These fluctuations can be either dominated by the added noise of the measurement setup, or by noise sources intrinsic to the resonator, such as dielectric two level systems Müller et al. (2017), microscopic charge fluctuators Sueur et al. (2018), or fluctuations in the number of quasiparticles (QPs) Mazin (2005); Sergeev and Yu. Reizer (1996); Sergeev et al. (2002). As discussed in Section III.3, for the grAl MKIDs in this work the latter mechanism appears to be dominant, and reducing the QP density can be a fruitful approach to suppress the NSD.
ii.2 Phonon trapping and quasiparticle fluctuations
The grAl MKIDs are surrounded by the comparatively much larger aluminum ground plane (cf. Fig. 1), which has a lower superconducting gap and can act as a phonon trap Monfardini et al. (2016); Baselmans et al. (2017), possibly reducing the number of QPs generated by nonthermal phonons from the substrate, as schematically illustrated in Fig 2.
In order to model the effect of phonon traps, we start from the expression of the NEP (in the ideal case of unit conversion efficiency) dominated by QP generation-recombination noise Sergeev and Yu. Reizer (1996); Sergeev et al. (2002),
where , and are the grAl superconducting gap, QP number, and QP lifetime respectively. In the following we use the indexes and to refer to thin film grAl and aluminum. We assume that all phonons in grAl, Al and the substrate quickly reach the steady state after a high energy generation event Swenson et al. (2010); Moore et al. (2012), allowing us to described their density as position independent. Since the temperature satisfies we focus only on the “hot” phonons with energy . We define the number of phonons in the substrate and write a dynamical system of the Rothwarf-Taylor type Rothwarf and Taylor (1967)
where and are the rates of QP recombination and scattering respectively, is the rate of CP breaking, and is a phonon generation rate due to external processes (e.g. high energy impacts). Solving the system in the steady state under the assumption of weak scattering and plugging the result into Eq. (3) we can write the fractional change in NEP as a function of the fractional change in as
where overline bars denote average values. The reader is invited to refer to Appendix C for a more detailed description of the model. Equation (7) indicates an anticorrelation between the NEP and the superconducting gap . In Section III.3 we present experimental evidence for this anticorrelation, and we show that the increase of the grAl gap at the top of the so-called superconducting dome Abeles et al. (1966); Deutscher et al. (1973) is responsible for a significant improvement in detector performance.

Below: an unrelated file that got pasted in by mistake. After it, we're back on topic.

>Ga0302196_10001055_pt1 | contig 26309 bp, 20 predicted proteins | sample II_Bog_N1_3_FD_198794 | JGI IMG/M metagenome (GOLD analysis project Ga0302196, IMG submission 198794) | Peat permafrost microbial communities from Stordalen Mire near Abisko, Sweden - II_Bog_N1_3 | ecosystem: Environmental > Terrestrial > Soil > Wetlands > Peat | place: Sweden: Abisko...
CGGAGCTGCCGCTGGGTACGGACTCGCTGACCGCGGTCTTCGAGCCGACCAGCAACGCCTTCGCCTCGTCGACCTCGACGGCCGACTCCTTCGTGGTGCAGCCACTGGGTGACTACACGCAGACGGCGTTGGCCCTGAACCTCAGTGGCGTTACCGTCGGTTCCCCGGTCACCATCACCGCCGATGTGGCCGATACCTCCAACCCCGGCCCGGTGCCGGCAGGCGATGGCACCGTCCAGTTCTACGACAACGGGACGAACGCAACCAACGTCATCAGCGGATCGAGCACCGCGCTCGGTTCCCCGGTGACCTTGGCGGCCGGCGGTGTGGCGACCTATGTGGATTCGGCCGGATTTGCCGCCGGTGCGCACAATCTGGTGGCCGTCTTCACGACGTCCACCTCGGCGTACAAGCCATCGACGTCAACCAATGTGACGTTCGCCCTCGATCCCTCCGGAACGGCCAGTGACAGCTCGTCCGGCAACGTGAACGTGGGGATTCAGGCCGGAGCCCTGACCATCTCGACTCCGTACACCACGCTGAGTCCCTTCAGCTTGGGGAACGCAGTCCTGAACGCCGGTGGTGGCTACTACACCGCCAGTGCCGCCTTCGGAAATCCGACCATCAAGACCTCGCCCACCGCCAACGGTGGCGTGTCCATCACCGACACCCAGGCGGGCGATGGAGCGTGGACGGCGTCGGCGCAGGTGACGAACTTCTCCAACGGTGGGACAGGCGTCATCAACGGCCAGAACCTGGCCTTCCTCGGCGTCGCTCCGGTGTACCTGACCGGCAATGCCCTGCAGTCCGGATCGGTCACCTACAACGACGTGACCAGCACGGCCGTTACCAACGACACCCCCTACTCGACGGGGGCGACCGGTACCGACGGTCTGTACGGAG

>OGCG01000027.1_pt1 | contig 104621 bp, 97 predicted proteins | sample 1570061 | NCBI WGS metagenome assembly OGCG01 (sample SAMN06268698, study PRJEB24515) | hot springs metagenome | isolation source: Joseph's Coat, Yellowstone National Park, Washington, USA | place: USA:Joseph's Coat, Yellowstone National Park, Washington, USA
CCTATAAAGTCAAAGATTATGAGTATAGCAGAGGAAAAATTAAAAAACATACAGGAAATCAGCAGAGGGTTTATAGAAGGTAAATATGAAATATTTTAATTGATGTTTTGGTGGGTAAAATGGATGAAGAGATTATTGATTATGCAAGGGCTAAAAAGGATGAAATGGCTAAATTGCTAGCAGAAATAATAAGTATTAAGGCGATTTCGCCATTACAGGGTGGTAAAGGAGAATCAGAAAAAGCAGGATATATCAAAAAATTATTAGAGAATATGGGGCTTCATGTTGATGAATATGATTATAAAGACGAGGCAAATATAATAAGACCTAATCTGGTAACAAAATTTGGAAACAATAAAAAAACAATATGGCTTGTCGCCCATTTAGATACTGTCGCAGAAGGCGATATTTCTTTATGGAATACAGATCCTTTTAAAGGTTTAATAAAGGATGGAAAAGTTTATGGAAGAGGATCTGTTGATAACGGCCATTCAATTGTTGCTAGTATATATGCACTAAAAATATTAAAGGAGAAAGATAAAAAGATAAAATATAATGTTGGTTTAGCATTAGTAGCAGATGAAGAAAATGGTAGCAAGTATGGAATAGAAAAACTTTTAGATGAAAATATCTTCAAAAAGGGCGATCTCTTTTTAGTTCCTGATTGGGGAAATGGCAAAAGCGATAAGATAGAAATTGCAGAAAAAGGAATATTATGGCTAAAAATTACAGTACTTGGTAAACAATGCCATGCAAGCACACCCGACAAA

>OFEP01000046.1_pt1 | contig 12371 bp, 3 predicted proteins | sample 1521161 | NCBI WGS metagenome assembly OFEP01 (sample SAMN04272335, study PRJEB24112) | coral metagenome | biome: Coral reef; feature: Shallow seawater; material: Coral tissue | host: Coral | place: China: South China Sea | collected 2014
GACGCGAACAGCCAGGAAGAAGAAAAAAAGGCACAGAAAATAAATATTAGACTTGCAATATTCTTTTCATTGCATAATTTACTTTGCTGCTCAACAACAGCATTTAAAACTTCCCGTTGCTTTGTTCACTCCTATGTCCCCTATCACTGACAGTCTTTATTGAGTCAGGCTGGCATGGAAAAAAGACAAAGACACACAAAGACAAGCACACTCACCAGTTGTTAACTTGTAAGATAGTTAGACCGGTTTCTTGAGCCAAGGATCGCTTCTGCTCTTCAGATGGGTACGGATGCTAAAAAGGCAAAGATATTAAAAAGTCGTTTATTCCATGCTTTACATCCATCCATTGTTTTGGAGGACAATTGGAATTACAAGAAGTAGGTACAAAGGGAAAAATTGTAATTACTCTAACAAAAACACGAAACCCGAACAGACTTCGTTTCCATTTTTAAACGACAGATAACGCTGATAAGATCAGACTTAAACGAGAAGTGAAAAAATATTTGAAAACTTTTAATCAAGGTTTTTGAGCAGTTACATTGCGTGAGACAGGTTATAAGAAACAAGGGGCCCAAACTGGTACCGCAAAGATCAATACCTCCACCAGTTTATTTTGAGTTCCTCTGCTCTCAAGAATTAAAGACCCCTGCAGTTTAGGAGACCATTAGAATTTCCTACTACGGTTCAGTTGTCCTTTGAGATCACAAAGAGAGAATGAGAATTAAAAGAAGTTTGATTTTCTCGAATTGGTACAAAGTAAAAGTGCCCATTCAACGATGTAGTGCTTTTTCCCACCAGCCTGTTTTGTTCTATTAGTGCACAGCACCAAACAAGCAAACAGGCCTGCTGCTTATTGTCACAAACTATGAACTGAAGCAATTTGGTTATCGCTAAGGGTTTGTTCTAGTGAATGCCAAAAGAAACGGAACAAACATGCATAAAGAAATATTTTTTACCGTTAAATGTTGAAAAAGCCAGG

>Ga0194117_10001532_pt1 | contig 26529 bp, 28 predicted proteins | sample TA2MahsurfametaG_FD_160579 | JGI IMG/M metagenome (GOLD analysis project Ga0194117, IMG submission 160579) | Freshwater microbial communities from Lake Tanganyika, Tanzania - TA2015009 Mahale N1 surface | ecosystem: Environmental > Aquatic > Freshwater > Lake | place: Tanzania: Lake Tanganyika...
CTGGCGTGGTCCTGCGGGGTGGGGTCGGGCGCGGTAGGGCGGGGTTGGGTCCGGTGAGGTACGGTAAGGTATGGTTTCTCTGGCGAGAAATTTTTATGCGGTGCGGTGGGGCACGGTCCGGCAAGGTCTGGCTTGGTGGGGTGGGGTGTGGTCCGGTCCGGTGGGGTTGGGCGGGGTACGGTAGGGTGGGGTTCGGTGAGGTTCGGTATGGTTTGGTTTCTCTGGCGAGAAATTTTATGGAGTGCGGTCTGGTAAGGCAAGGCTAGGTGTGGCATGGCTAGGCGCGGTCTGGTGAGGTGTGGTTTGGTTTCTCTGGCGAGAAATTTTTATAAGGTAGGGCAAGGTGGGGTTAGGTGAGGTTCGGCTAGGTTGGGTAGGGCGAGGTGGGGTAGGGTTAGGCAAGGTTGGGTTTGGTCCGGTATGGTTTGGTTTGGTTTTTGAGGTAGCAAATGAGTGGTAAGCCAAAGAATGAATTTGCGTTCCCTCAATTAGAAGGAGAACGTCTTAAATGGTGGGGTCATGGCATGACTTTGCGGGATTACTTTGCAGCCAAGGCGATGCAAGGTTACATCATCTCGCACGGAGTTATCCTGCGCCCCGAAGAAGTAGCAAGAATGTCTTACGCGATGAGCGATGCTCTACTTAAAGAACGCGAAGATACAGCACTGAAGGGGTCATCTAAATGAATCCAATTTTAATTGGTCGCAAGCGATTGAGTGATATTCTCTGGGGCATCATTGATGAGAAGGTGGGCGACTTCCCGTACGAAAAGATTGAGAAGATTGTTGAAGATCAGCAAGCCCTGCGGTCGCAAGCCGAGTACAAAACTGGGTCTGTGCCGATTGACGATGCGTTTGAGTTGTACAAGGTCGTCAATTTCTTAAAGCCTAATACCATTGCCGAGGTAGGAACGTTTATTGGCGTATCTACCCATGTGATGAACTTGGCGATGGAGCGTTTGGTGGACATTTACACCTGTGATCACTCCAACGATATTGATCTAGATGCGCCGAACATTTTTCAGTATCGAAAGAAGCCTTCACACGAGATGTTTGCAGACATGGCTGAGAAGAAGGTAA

where is the shift in resonant frequency due to pair breaking, is the radiant power absorbed by the detector, is the kinetic inductance fraction with respect to the total inductance, is the unperturbed resonant frequency, and is the shift in the quasiparticle density, defined as twice the fraction of broken CPs. For practical reasons, the choice of values for the operational frequencies is limited by the availability and cost of readout electronics, and it is typically in the range of a few GHz. To estimate , we assume that every collected photon with breaks a CP. The amount of impedance matching between the resonator plane and the medium through which the photons propagate (for example vacuum or dielectric substrate) defines the detector absorptance (cf. Appendix A). The power absorbed by the resonators is then , where is the change in radiant power under illumination through the optical setup. Under operational conditions, for any MKID design, one aims to minimize the impedance mismatch for the incoming radiation, in order to obtain a value for as close as possible to unity.
ii.4 Voltage responsivity
Following Eq. (8), the responsivity scales linearly with the kinetic inductance fraction . However, in the limit the performance of MKIDS is limited by the early onset of non-linear phenomena, i.e. the resonators bifurcate at low readout voltages. One wants to operate MKIDs at the highest possible readout power before bifurcation Duffing (1918); Eichler and Wallraff (2014); Maleeva et al. (2018), in the range of circulating photons (cf. Fig. 3), in order to maximize the microwave signal to noise ratio. The NEP defined in Eq. (2) is thus implicitly dependent on the maximum microwave readout voltage, which in turn scales with the square root of the maximum number of circulating photons before bifurcation . This dependence can be made explicit by defining a voltage responsivity
The voltage responsivity is trivially zero if is zero, but it also vanishes in the limit (), when the resonator non-linearity also increases, suppressing . In the following, we quantify this non-monotonic dependence.
The kinetic inductance fraction can be estimated by knowing the geometry, resistivity and critical temperature of a resonator, as we discuss in Appendix D. We show that for a grAl lumped element resonator with kinetic inductance dominating over the geometric inductance we can write (cf. Appendix E)
where is the meandered inductor length and is the interdigitated capacitance (cf. Fig.1), is the coupling quality factor, is the electron charge, and is the size of an aluminum grain. By plugging and Eq. (10) into Eq. (9) one finds
with (cf. Eq. (1)), where is the normal state sheet resistance per square, and is the critical temperature. From Eq. (11) one can see that tends to zero for both limit cases (no detection) and (fully non-linear system). The voltage responsivity increases sharply with until it reaches a maximum at , after which it slowly decreases (cf. Fig. 4). Thus, quantifies the interplay between kinetic inductance and non-linearity, and is a convenient metric to determine whether a given kinetic inductance fraction gives a sensitive enough detector, while not being severely limited by non-linearity.
Iii Experimental results
iii.1 Measurement setups